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Park tension gauge

Old 02-18-20, 06:25 PM
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IPassGas
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Park tension gauge

I built a jig to calibrate my park tension gauge. The spoke in the calibration jig is vertical. I consistently find that the calibration is different by 1 park gauge unit (about 10-12 kgf) when I flip the gauge upside down to measure (handle moving upward or downward during calibration). So during use, I always rotate the wheel and use the same orientation of the gauge as in the calibration setup. I wonder if others have noticed this quirk?
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Old 02-18-20, 07:02 PM
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I've always rotated each spoke to the same position as a simple matter of ergonomics. You have to hold the tension meter the same way if you want to measure the same way.
Any reading that didn't "feel right" is simply repeated.
Consistency is the key.
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Old 02-20-20, 03:50 PM
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I've got to compliment you on calibrating your tensiometer. I have a Wheelsmith that's 20 years old and has never been re-calibrated.

Frankly, I'm more concerned with spoke-to-spoke consistency than I am the actual tension number. As long as the spokes all measure close to the same, I'm happy. I do hold my tensiometer and the wheel the same way as I check the spokes but I had no idea the variance would be that much.
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Old 02-20-20, 04:50 PM
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My new Park TM-1 was so far off, more than 30 kgf, that the adjuster couldn’t compensate due to lack of range. I didn’t realize this until I finally did the work to rig up a jig to calibrate it, which I only did after causing cracks around spoke holes in the rim. I sent the tool back to Park for recalibration and it came back with a new spring, but still about 10+ kgf off. At least that was close enough to adjust out.

Regarding variation due to orientation, I may see some, but even using the same orientation there is variation just from how slowly it engages the spoke and possibly other effects.
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Old 02-20-20, 04:53 PM
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Originally Posted by Retro Grouch View Post
Frankly, I'm more concerned with spoke-to-spoke consistency than I am the actual tension number.
But isn't that the part you can do by plucking them?

Seems like what a meter would offer is the absolute reference. Though so could a spoke in a scale jig with a "fret" at the position of the cross.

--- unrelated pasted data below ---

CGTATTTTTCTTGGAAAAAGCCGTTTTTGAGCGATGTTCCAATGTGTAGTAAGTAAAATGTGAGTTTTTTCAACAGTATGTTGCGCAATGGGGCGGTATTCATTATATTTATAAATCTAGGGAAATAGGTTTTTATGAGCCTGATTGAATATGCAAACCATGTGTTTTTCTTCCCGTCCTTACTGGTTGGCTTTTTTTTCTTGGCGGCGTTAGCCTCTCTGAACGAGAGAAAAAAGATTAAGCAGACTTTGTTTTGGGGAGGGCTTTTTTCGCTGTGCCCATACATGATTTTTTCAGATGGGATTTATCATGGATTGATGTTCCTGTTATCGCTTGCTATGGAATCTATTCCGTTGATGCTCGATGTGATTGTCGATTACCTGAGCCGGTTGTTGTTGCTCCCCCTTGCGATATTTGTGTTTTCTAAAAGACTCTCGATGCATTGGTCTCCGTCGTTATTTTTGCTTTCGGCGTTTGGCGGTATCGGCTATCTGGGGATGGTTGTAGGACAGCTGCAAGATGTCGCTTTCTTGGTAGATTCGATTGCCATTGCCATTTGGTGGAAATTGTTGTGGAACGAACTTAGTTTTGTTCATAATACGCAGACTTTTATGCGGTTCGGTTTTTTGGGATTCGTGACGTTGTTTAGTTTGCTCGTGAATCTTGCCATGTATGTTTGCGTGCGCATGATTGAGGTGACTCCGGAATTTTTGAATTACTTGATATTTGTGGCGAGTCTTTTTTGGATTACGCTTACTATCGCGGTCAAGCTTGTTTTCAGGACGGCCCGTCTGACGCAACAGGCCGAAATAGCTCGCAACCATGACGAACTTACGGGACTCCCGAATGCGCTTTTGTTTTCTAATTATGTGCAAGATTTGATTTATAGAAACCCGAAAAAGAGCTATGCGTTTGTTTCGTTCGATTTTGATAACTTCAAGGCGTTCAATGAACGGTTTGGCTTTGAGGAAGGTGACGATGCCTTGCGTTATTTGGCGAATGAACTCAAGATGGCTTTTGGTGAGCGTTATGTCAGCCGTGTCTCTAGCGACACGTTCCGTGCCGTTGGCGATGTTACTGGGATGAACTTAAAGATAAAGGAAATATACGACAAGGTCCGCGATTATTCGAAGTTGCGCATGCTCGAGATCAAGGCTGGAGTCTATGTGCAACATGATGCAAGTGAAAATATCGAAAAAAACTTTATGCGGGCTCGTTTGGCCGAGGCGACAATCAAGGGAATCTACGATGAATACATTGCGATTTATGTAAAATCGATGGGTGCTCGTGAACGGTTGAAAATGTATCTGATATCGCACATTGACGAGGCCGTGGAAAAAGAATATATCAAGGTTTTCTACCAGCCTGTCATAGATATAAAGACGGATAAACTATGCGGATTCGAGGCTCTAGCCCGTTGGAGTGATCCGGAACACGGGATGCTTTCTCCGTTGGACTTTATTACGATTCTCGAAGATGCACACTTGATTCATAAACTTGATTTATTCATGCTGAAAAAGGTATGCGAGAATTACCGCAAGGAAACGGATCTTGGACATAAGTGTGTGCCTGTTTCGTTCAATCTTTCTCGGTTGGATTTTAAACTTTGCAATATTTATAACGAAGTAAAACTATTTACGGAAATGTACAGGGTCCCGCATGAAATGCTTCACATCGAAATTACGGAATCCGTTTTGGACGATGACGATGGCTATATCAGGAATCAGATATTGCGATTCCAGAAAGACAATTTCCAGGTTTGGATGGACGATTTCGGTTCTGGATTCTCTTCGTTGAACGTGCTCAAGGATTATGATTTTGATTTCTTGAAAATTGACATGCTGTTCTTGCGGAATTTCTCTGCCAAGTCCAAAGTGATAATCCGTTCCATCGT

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Old 02-20-20, 05:03 PM
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Originally Posted by UniChris View Post
But isn't that the part you can do by plucking them?.......

Seems like what a meter would offer is the absolute reference. Though so could a spoke in a scale jig with a "fret" at the position of the cross.
I have pretty much a zilch sense of tone. I'd need some kind of tone generator beeping in the background with the correct pitch for the tension of the spoke I was plucking.
Comparing 2 spokes? It's like I can't really remember what the other one was like.
I have Asperger's and at least 1 attention disorder, so that might have something to do with it?
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Old 02-20-20, 06:29 PM
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Originally Posted by Retro Grouch View Post
I've got to compliment you on calibrating your tensiometer. I have a Wheelsmith that's 20 years old and has never been re-calibrated.

Frankly, I'm more concerned with spoke-to-spoke consistency than I am the actual tension number. As long as the spokes all measure close to the same, I'm happy. I do hold my tensiometer and the wheel the same way as I check the spokes but I had no idea the variance would be that much.
There's not much to go wrong with a wheelsmith. If you do a lot of wheels you can send it in to wheel fanatyk and they'll put a new spring in and send you a new chart to match the new spring. That's really what's best about them, each isn't exactly the same but the chart was matched to the meter to make things accurate rather then a generic measurement that the meter might not meet.
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Old 02-21-20, 07:27 AM
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Originally Posted by Russ Roth View Post
There's not much to go wrong with a wheelsmith. If you do a lot of wheels you can send it in to wheel fanatyk and they'll put a new spring in and send you a new chart to match the new spring. That's really what's best about them, each isn't exactly the same but the chart was matched to the meter to make things accurate rather then a generic measurement that the meter might not meet.
And that's the issue with the Park meter. They all come with the same calibration chart which is theoretical, not actual.
I have a Park, a Wheelsmith, and a Wheel Fanatyk meter and have calibrated them all on my calibration jig. The Park meter is off by quite a bit. The Wheelsmith that I've had for over 15 years is still close.
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Old 02-21-20, 07:45 AM
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Incidentally, a calibration jig costs <$40 to build including a gauge like this.
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